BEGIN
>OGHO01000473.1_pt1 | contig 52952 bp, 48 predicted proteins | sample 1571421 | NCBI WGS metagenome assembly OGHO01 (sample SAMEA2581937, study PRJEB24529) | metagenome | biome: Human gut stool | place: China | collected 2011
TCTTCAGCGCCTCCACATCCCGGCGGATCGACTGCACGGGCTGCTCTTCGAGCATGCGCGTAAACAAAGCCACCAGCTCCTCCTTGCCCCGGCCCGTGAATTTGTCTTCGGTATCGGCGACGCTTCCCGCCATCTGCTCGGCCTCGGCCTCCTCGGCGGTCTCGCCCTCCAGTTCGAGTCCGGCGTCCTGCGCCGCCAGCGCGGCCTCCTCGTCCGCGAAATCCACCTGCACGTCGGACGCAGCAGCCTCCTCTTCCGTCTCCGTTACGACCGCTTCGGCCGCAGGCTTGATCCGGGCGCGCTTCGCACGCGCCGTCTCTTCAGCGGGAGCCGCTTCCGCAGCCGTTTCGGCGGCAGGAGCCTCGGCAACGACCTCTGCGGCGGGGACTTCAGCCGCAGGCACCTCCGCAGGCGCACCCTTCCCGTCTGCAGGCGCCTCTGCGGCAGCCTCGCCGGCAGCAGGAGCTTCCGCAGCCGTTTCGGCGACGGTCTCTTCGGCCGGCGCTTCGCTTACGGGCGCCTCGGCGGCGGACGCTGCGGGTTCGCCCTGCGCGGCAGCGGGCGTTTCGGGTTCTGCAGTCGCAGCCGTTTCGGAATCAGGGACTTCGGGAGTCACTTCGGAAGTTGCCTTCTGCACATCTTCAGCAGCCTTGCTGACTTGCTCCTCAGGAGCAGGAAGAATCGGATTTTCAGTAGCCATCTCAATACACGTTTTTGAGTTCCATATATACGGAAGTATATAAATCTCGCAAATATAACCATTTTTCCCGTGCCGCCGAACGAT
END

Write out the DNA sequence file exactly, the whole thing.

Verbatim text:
>OGHO01000473.1_pt1 | contig 52952 bp, 48 predicted proteins | sample 1571421 | NCBI WGS metagenome assembly OGHO01 (sample SAMEA2581937, study PRJEB24529) | metagenome | biome: Human gut stool | place: China | collected 2011
TCTTCAGCGCCTCCACATCCCGGCGGATCGACTGCACGGGCTGCTCTTCGAGCATGCGCGTAAACAAAGCCACCAGCTCCTCCTTGCCCCGGCCCGTGAATTTGTCTTCGGTATCGGCGACGCTTCCCGCCATCTGCTCGGCCTCGGCCTCCTCGGCGGTCTCGCCCTCCAGTTCGAGTCCGGCGTCCTGCGCCGCCAGCGCGGCCTCCTCGTCCGCGAAATCCACCTGCACGTCGGACGCAGCAGCCTCCTCTTCCGTCTCCGTTACGACCGCTTCGGCCGCAGGCTTGATCCGGGCGCGCTTCGCACGCGCCGTCTCTTCAGCGGGAGCCGCTTCCGCAGCCGTTTCGGCGGCAGGAGCCTCGGCAACGACCTCTGCGGCGGGGACTTCAGCCGCAGGCACCTCCGCAGGCGCACCCTTCCCGTCTGCAGGCGCCTCTGCGGCAGCCTCGCCGGCAGCAGGAGCTTCCGCAGCCGTTTCGGCGACGGTCTCTTCGGCCGGCGCTTCGCTTACGGGCGCCTCGGCGGCGGACGCTGCGGGTTCGCCCTGCGCGGCAGCGGGCGTTTCGGGTTCTGCAGTCGCAGCCGTTTCGGAATCAGGGACTTCGGGAGTCACTTCGGAAGTTGCCTTCTGCACATCTTCAGCAGCCTTGCTGACTTGCTCCTCAGGAGCAGGAAGAATCGGATTTTCAGTAGCCATCTCAATACACGTTTTTGAGTTCCATATATACGGAAGTATATAAATCTCGCAAATATAACCATTTTTCCCGTGCCGCCGAACGAT